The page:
Comedy

Je-gyun Yun – Saekjeuk shigong aka Sex Is Zero (2002)

Eun Sik is 28 years old and has recently started school at the university. He is a member of the Cha Ryu group and practices with them daily, through painful endurance training. He meets the much younger and gorgeous Eun Hyo, for whom he holds a completely one-sided attraction. Eun Sik’s amazingly unlucky, and a host of embarrassing situations happen to him. Through all of this, him and his insanely horny group of friends help make one of the most memorable sex comedies, complete with both hilarious and somewhat dramatic moments. Read More »

Shin Su-won – Reinbou aka Rainbow (2010)

Plot / Synopsis
The fantasy musical film “Passerby #3? by Korean director Shin Su-won won the Best Asian-Middle Eastern Film Award at the 23rd Tokyo International Film Festival.

Ji-Wan is a middle-aged mother with a case of malaise and hardly any backbone to speak of. She abruptly quits her job to follow her dream of becoming a film director; she’s been working on a script for five years. Her husband thinks she’s wasting her time; her son Si-Young is ashamed of her and lets her know it at every possible moment; and the producer she’s supposed to be working with, Choi, keeps trying to make the film into a commercial blockbuster. Read More »

Keisuke Kinoshita – Utae wakado-tachi AKA Sing, Young People (1963)

Quote:
A college student receives a surprising offer to be a movie star in this unlikely Kinoshita film, sort of college film by the veteran director including even semi nude scene, but eventually the same themes of dreams versus reality and alienation come to the surface.
Still, it’s one of his lighthearted films. Read More »

Fyodor Otsep – Mirages de Paris (1933)

A jolly French film, with a rich vein of satire, is at the little Acme Theatre on Union Square under the name of “Mirages de Paris.”

In this fast-moving fantasy of the unsophisticated student (Mlle. Francell) who escapes from a boarding school to become, after many trials and tribulations, the “toast of Paris,” Fedor Ozep has managed to combine much of the technic of his native Russia with the flair for the ridiculous supposed to belong to all true Parisians. Read More »

Julien Duvivier – Le Petit monde de Don Camillo aka The Little World of Don Camillo (1952)

Plot summary :
In a village of the Po valley where the earth is hard and life miserly, the priest and the communist mayor are always fighting to be the head of the community. If in secret, they admired and liked each other, politics still divided them as it is dividing the country. And when the mayor wants his “People’s House”; the priest wants his “Garden City” for the poor. Division exist between the richest and the poorest, the pious and the atheists and even between lovers. But if the people are hard as the country, they are good in the bottom of there heart. Read More »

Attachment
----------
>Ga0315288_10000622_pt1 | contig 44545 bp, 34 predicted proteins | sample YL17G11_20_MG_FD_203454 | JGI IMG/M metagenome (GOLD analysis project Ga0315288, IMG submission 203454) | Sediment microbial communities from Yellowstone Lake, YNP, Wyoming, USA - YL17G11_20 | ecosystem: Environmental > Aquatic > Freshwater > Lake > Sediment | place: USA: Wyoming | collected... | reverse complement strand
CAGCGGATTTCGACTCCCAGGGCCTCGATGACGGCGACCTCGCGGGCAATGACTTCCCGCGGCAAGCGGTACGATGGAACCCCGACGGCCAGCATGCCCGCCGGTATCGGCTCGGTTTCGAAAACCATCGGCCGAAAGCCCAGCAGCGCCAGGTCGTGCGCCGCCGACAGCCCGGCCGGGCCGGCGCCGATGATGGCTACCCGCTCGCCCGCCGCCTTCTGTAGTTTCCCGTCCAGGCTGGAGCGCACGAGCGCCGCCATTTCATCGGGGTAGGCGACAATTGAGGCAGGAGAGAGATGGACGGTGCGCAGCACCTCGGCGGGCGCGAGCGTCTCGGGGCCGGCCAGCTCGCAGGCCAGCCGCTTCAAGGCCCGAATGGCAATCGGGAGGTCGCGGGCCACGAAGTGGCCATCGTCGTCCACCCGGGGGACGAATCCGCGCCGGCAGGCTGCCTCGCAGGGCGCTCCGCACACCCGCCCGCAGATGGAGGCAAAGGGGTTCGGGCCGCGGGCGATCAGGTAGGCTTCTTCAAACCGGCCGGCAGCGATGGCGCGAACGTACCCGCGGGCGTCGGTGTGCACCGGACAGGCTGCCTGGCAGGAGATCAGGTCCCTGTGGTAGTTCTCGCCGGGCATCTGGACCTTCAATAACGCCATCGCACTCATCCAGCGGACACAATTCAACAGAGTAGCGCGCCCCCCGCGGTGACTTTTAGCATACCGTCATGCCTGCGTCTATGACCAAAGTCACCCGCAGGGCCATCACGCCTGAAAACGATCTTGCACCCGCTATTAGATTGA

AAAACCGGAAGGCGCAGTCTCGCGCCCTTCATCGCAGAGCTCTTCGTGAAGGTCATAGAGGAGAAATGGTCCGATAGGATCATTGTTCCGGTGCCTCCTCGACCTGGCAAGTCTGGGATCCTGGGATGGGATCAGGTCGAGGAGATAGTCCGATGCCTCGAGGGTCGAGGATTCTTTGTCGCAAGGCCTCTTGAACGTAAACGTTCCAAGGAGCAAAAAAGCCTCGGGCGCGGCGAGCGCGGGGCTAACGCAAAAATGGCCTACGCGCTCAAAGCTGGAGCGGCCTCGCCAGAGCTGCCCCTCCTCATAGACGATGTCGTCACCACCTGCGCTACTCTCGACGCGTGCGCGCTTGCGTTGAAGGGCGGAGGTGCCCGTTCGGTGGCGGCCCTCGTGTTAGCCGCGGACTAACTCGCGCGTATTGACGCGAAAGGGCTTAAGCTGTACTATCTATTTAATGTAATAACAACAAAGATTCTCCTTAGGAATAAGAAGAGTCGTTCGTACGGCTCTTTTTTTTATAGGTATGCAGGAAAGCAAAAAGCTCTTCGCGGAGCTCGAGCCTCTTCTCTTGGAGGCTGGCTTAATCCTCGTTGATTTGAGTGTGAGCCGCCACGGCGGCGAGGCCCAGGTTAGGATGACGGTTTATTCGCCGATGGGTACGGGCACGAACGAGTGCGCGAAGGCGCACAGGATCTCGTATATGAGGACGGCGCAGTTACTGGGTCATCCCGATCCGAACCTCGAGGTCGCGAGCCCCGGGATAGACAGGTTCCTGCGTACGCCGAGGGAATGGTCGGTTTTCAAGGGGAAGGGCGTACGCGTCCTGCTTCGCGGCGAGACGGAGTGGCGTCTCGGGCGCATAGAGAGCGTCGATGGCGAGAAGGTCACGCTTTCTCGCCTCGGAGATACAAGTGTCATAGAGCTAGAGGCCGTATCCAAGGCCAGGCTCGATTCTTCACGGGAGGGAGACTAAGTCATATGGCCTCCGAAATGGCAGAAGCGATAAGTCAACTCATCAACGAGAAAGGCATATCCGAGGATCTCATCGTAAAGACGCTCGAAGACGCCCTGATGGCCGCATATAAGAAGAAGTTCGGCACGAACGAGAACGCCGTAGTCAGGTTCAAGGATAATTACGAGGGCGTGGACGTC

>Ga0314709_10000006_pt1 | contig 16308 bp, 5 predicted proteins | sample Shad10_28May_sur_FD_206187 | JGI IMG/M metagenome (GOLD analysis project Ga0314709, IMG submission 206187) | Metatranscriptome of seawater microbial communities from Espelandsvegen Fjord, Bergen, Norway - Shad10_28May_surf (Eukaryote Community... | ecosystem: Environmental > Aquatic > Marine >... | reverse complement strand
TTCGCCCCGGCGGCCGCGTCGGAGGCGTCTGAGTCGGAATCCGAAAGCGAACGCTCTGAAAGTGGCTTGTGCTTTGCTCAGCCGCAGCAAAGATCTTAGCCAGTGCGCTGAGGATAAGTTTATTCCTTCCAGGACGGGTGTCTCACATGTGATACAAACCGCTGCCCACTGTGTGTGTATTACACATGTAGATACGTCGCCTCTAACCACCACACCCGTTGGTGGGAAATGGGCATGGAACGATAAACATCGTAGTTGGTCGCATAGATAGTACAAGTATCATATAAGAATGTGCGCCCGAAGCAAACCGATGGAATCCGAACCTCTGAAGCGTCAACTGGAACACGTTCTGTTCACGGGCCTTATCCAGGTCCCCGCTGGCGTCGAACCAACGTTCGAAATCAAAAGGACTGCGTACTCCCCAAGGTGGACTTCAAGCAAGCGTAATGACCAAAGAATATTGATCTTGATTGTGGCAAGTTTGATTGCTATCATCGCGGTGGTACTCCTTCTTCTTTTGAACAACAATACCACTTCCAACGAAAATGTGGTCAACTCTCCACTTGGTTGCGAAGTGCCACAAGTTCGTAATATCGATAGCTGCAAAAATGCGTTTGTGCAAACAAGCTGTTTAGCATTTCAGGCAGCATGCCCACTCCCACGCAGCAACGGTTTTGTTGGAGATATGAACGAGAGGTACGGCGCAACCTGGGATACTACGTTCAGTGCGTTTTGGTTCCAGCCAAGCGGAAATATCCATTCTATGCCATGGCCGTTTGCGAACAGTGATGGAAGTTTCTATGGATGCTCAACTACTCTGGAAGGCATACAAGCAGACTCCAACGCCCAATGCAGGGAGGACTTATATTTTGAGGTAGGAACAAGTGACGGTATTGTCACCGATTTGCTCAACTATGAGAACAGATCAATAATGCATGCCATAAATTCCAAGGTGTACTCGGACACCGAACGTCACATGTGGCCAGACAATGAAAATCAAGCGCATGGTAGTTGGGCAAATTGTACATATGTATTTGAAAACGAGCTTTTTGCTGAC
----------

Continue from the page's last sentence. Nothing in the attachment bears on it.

Étienne Chatiliez – Tatie Danielle (1990)

Danielle (Tsilla Chelton) is an embittered elderly widow who literally nags and works her equally elderly companion-cum-housekeeper Odile (Neige Dolsky) to death. Danielle finds new targets for her extremely selfish, hurtful and resolutely anti-social behaviour when arrangements are made for her to move in with her great nephew Jean-Pierre (Eric Prat) and his family. When the family take a well earned holiday abroad, a live-in carer called Sandrine (Isabelle Nanty) is employed to look after Danielle. Sandrine is just as cynical, unsympathetic and uncaring as Danielle and their common world-view results in the pair striking up a happy friendship of sorts. However, the two malcontents soon fall out and a furious Danielle effects an extremely petulant act of revenge. Read More »

Tim Burton – Ed Wood (1994)

Ode to a Director Who Dared to Be Dreadful

“Ed Wood,” Tim Burton’s very good film about a very bad film maker, has a cheerful defiance that would surely have appealed to Orson Welles, who was Ed Wood’s hero. Late in the film, Welles appears (played deftly by Vincent d’Onofrio, who really looks like him) to advise Wood that independence is everything and that an artist’s visions are worth fighting for. Mr. Burton, currently Hollywood’s most irrepressible maverick, has taken that credo to heart. Read More »